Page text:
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The Fed is Buying Some of the Biggest Companies’ Bonds, Raising Questions Over Why – CNBC

Full Article: CNBC

“It does sort of make you wonder if it makes sense for them to be buying bonds of Apple. Spreads are so tight and stocks are doing so well. You wouldn’t think they would need support from the Fed,” said Kathy Jones, director of fixed income at Charles Schwab. “The reasoning I guess makes sense. But when you look at the outcome, you scratch your head and wonder whether this is where we need the money to go.”

Bond Trade Loved by Wall Street Nears Another $100 Billion – Bloomberg

Full Article: Bloomberg

Portfolio trading, powered by the ETF boom, was gaining converts as markets in many individual bonds all but froze. Transactions cleared by Tradeweb Markets Inc.’s electronic platform have doubled from a year ago, reaching a cumulative $90 billion globally last month. That’s already more than in all of 2019, and puts Europe on track to surpass Wall Street’s tally from last year, too.

The Fed’s $250 Billion Debt-Buying “Index” Loophole – ZeroHedge

Full Article: ZeroHedge

Initially, the SMCCF was structured to hold two types of investments, “Eligible Individual Corporate Bonds” and “Eligible ETFs”. Yesterday, the Fed introduced a third category: “Eligible Broad Market Index Bonds”. This new category allows the Fed to immediately begin buying individual corporate bonds in much larger volume than previously anticipated.

BDA Calls on Fed to Include All Banks and Dealers Who Provide Liquidity in Emergency Programs – Bond Dealers of America 

These new programs rely on pre-2008 assumptions about market structure. The biggest financial players have a much smaller footprint in the markets than they once did, and the 24 Primary Dealers with whom the Fed currently trades make up a much smaller share of the trading market. The pulse of the financial markets now extends beyond the old Wall Street stalwarts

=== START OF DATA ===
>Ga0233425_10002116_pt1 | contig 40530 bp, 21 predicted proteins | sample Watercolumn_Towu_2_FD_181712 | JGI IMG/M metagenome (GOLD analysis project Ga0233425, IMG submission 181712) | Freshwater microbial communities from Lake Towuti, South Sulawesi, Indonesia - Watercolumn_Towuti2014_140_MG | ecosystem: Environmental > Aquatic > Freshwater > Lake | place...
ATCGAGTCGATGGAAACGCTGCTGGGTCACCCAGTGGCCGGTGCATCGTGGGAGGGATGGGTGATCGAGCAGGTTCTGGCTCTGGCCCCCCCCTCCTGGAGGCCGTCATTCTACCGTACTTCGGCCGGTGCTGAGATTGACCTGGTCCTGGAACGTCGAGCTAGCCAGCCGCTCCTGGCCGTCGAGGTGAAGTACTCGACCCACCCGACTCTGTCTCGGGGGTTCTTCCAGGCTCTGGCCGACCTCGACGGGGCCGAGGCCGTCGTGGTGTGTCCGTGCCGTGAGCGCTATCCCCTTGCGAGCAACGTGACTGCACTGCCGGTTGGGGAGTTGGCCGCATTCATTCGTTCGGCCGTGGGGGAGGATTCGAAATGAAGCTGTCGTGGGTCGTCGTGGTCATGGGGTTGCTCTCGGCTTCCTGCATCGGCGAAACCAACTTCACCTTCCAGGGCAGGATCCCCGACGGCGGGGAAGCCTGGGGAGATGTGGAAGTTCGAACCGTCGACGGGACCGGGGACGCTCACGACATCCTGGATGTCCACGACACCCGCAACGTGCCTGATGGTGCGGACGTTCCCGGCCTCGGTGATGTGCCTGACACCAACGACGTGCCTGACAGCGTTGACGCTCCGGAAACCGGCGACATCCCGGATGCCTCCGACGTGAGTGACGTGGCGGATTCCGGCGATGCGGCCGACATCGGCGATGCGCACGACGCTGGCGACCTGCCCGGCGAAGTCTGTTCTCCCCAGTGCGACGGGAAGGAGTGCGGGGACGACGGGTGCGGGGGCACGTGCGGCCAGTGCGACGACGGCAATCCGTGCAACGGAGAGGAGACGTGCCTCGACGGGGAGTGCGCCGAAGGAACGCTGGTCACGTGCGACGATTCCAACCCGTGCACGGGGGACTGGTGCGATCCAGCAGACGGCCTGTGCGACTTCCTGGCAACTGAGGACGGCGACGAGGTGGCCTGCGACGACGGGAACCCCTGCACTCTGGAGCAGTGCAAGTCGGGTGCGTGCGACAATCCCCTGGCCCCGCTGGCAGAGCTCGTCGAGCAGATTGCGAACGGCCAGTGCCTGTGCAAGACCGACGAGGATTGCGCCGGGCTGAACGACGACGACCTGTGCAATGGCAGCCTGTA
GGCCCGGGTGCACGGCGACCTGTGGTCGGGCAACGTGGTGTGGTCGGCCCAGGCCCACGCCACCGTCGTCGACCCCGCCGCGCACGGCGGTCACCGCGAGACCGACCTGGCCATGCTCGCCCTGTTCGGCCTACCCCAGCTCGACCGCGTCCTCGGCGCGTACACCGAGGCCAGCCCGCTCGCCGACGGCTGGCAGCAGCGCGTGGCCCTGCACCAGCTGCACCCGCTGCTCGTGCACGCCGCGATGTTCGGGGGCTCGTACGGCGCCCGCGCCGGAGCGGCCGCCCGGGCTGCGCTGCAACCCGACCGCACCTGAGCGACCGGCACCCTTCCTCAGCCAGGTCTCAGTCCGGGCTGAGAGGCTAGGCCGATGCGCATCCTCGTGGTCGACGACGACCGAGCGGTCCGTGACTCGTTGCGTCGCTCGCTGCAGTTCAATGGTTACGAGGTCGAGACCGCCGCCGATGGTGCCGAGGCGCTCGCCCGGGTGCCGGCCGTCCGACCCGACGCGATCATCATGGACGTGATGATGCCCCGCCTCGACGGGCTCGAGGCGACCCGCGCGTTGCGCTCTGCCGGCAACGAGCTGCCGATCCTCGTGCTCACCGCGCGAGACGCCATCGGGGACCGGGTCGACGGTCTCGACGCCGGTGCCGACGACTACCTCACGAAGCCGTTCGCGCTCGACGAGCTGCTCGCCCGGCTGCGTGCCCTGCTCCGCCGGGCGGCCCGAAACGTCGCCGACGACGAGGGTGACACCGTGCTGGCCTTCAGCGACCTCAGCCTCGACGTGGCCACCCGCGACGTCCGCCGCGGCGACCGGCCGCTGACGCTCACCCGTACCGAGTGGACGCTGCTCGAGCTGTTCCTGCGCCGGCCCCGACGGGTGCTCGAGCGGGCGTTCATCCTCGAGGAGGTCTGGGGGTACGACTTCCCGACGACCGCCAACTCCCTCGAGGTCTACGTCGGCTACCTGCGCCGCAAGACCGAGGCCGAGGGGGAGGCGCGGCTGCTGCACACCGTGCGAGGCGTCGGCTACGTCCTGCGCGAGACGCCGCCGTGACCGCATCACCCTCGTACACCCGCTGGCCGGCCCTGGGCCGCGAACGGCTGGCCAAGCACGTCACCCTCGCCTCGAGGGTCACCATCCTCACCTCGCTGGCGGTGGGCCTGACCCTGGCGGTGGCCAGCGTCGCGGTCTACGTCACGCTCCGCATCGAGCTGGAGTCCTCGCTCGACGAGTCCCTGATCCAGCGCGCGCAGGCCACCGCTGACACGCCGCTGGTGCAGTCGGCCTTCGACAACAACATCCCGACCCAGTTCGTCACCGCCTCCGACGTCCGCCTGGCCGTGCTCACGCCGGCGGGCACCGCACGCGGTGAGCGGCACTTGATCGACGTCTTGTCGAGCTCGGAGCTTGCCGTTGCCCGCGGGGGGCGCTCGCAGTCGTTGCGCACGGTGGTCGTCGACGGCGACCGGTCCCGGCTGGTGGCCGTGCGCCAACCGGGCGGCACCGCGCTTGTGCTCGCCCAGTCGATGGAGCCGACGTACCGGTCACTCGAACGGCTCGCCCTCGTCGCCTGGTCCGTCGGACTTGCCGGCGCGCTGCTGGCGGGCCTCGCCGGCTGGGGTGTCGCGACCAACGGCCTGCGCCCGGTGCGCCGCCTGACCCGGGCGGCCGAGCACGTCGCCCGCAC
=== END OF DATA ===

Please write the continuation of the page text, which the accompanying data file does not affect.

The Corona Virus is Exposing Wall Street’s Reckless Gamble on Bad Debt – New Yorker

Full Article: New Yorker

Carney compared what was happening in the corporate-debt markets to the subprime-mortgage boom that culminated in the great financial crisis of 2008 and 2009. Citing the rise of “covenant lite” loans that placed very few restrictions on corporate borrowers, Carney said, “The subprime analogy isn’t perfect, but it’s on the road to ‘no doc’ underwriting, which happened eleven years ago.”

Corporate Bond Liquidity During the COVID-19 Crisis – Federal Reserve Bank of Philadelphia

In this note, we calculate several measures of liquidity to shed light on trading conditions in one large and important market: the market for corporate bonds. As uncertainty surrounding downgrades and potential defaults grew during the first weeks of March, and withdrawals from corporate bond funds mounted, we find that dealers became increasingly unwilling to absorb inventory onto their balance sheets.

The Fed and BlackRock’s Bond-Buying Criteria Challenged – The Desk

Full Article: The Desk

Three main questions around execution have been raised by market participants to The DESK: Who will manage the broker list? How will execution quality be judged? How will conflicts of interest be avoided by BlackRock’s Financial Markets Advisory team, when it might buy assets including BlackRock ETFs, or assets it has a view on for investment purposes?